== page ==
The security industry, when framed as the concept of a select group of people responsible for the safety and security of a community, is one of the oldest in the world.
For good reason too; because in order for any organization or society to truly thrive, it needs to ensure that the people powering it feel safe and secure.
Having spent the last decade working on projects around the globe to secure places and keep people safe, I can confidently say that the security industry is an absolutely fascinating one; the industry never ceases to find ways to surprise those of us fortunate enough to work in it.
Over the years, I have had the pleasure of working with some outstanding technologies, helping to create solutions to seemingly simple and very complex challenges; all of which centered around keeping people safe and organizations running, regardless of the types of threats they encountered.
As a lifelong technologist though, I have also experienced moments where I witnessed the industry fail to truly capitalize on the technological advancements that should have delivered a safer, easier, more inclusive environment, often doing so through no fault of technology itself.
As with many industries, security underwent a significant transformation in the mid-to-late 20th century as technology started to provide incontrovertible benefits to security practitioners. Until very recently (relatively speaking), the security industry was predominantly related to the physical protection of people and assets, typically invoking images of big men in dark suits and sunglasses demanding that you present your identification or people sat watching banks of monitors with a notepad and telephone.
Only in the last decade or so has it been usurped by the digital tidal wave that has caused many industries to primarily think of security as their shield from computerized threats, and stereotypes now include academic cyber professionals scrambling to protect their organizations from rogue cyber attackers.
Good reasons exist here too; because most lives now blend the digital and physical realms and organizations have recognized the need to ensure their people feel safe and secure in their new hybrid environment.
This situation is probably the most fundamental problem of Security Operating Centers (SOCs) and Global Security Operating Centers (GSOCs) today; we now find ourselves in a world which is undeniably singular in its nature, yet is being secured by disparate teams that often bear very little responsibility to each other. Few people can today question the relevance of cyber security or the value of actionable risk intelligence to an organization’s overall security posture, and yet we still see the teams responsible for these areas operating in silos.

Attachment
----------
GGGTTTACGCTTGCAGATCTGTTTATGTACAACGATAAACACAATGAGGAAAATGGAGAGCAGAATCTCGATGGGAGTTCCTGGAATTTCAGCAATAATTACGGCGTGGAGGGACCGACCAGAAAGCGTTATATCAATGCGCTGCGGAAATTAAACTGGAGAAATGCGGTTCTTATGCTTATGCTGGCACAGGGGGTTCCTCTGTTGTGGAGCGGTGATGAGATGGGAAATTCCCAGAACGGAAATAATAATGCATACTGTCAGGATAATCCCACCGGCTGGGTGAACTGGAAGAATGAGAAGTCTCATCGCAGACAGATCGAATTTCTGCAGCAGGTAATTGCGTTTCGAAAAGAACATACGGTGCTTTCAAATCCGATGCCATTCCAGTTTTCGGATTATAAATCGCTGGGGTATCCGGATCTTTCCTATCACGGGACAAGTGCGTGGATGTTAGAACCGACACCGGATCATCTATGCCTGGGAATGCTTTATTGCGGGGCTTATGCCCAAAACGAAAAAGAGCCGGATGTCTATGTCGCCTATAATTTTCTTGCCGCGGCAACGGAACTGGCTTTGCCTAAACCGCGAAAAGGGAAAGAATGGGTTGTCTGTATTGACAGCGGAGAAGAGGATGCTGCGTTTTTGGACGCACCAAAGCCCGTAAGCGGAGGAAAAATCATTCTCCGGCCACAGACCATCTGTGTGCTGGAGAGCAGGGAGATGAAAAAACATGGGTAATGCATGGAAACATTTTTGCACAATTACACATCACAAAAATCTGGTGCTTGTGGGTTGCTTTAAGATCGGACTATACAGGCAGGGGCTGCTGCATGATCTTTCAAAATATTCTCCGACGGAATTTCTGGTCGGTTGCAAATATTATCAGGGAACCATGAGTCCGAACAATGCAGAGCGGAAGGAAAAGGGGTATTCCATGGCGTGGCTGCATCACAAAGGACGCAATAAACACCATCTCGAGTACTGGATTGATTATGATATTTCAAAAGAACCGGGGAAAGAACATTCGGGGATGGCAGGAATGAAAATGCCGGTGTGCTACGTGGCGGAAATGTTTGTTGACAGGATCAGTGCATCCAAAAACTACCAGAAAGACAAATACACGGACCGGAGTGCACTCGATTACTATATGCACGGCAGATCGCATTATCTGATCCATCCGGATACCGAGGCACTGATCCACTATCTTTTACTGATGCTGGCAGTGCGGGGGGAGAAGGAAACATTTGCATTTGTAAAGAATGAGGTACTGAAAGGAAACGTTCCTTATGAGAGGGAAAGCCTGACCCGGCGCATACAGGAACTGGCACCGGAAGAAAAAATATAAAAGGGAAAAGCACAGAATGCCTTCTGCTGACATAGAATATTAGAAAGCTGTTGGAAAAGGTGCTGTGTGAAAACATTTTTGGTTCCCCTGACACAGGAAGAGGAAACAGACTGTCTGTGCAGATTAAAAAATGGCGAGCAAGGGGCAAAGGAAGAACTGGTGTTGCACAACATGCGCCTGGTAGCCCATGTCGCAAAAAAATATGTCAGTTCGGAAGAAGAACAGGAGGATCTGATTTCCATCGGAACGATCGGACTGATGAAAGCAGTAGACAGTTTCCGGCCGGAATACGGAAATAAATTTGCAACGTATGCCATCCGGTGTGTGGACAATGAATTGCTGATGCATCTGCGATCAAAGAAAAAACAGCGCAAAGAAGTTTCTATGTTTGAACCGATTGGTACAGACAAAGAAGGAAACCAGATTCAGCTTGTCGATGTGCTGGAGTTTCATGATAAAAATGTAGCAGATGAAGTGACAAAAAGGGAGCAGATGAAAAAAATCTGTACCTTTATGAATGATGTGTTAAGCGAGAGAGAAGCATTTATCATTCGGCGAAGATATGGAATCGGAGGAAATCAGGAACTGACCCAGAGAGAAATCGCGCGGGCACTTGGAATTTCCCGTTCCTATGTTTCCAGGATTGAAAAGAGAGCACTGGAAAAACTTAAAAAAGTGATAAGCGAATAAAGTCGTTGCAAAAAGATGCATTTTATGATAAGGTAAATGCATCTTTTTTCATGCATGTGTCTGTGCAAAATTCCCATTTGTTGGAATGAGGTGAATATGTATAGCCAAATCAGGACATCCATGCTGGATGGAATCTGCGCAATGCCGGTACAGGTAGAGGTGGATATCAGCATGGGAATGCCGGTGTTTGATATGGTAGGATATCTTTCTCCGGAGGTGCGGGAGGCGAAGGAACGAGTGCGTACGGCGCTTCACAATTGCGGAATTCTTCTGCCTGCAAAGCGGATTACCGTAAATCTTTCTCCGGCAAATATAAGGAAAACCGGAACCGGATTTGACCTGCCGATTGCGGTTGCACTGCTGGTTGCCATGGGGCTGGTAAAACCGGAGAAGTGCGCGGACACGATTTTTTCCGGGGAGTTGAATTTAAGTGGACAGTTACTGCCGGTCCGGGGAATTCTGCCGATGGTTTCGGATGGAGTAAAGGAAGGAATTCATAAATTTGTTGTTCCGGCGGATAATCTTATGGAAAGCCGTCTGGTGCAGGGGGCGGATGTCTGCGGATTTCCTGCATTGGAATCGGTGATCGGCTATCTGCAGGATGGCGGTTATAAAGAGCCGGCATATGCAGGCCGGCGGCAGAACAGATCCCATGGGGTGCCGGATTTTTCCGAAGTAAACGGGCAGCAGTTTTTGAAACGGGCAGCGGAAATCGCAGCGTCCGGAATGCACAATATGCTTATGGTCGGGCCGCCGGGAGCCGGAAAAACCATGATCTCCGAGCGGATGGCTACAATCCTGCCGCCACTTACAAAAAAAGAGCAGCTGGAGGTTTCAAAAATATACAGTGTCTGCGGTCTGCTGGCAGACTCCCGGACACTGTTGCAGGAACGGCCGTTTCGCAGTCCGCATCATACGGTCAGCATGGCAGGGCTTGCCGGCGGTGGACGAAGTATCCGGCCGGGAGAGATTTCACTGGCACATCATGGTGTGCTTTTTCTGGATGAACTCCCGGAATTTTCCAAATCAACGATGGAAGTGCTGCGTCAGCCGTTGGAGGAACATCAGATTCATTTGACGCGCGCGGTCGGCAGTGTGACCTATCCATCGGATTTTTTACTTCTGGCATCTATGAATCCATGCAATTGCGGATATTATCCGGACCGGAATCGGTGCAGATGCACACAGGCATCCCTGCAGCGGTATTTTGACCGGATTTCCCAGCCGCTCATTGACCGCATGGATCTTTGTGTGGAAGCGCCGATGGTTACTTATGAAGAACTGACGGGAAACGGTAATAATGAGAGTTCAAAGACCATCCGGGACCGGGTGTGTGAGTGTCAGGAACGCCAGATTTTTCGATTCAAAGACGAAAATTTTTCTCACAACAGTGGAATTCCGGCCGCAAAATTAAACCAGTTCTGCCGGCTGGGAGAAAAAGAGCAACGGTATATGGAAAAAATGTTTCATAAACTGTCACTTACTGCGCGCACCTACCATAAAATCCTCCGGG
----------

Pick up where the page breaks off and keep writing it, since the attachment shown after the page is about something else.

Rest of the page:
Enterprise Security Risk Management (ESRM) practitioners have long championed for a holistic approach to managing security risks, with closer engagement across the numerous stakeholders involved, but one thing the security industry has been historically great at, is shrouding itself in a veil of ‘inner circle’ and insisting that it is a domain solely for those ‘in the know’ with the experience to demonstrate why things must be done a certain way and why change is invariably too high a risk to take.
This is not in any way a criticism of the security industry, but simply a call-out that for all the good work we have done over the last decade by adopting technology and embracing the changes required to effectively serve the world we all live in today, we still have a lot of work left to do to bring it home. Security is as singular as the world that we all live in, and we should all have done much better at recognizing this fact 20 years ago when it was evident that global risks and digital transformation were not going away any time soon.
As we witnessed the trend towards building even bigger and more impressive GSOCs, often with even bigger video walls and even more operator positions, centralization was often viewed as the ultimate goal, attempting to realize the many long-term commercial benefits that this can deliver over and above the general improvement of the overall security posture.
SOCs and GSOCs reached an inflection point in the last few years however when organizations realized that these physical spaces were not the be-all and end-all for effective security operations. Most of the time centralization solely meant bringing multiple physical SOCs into fewer more capable ones. While this is still today a perfectly sensible goal, perhaps just as important is establishing holistic protection of our organizations from the multiple prevailing threat vectors.
Centralization is still the goal, it is simply centralization beyond the pure physical definition, as we strive for the singular protection of converged digital-physical risks and threats. GSOCs with unified operating platforms that can deliver the organizational and personal resilience required to thrive in today’s world and generate commercial value across the organization will emerge as the blueprint for security operations of the future.
To learn more read our latest whitepaper 7 Principles of Leading Security Operations Centres
Written by Daniel Bloodworth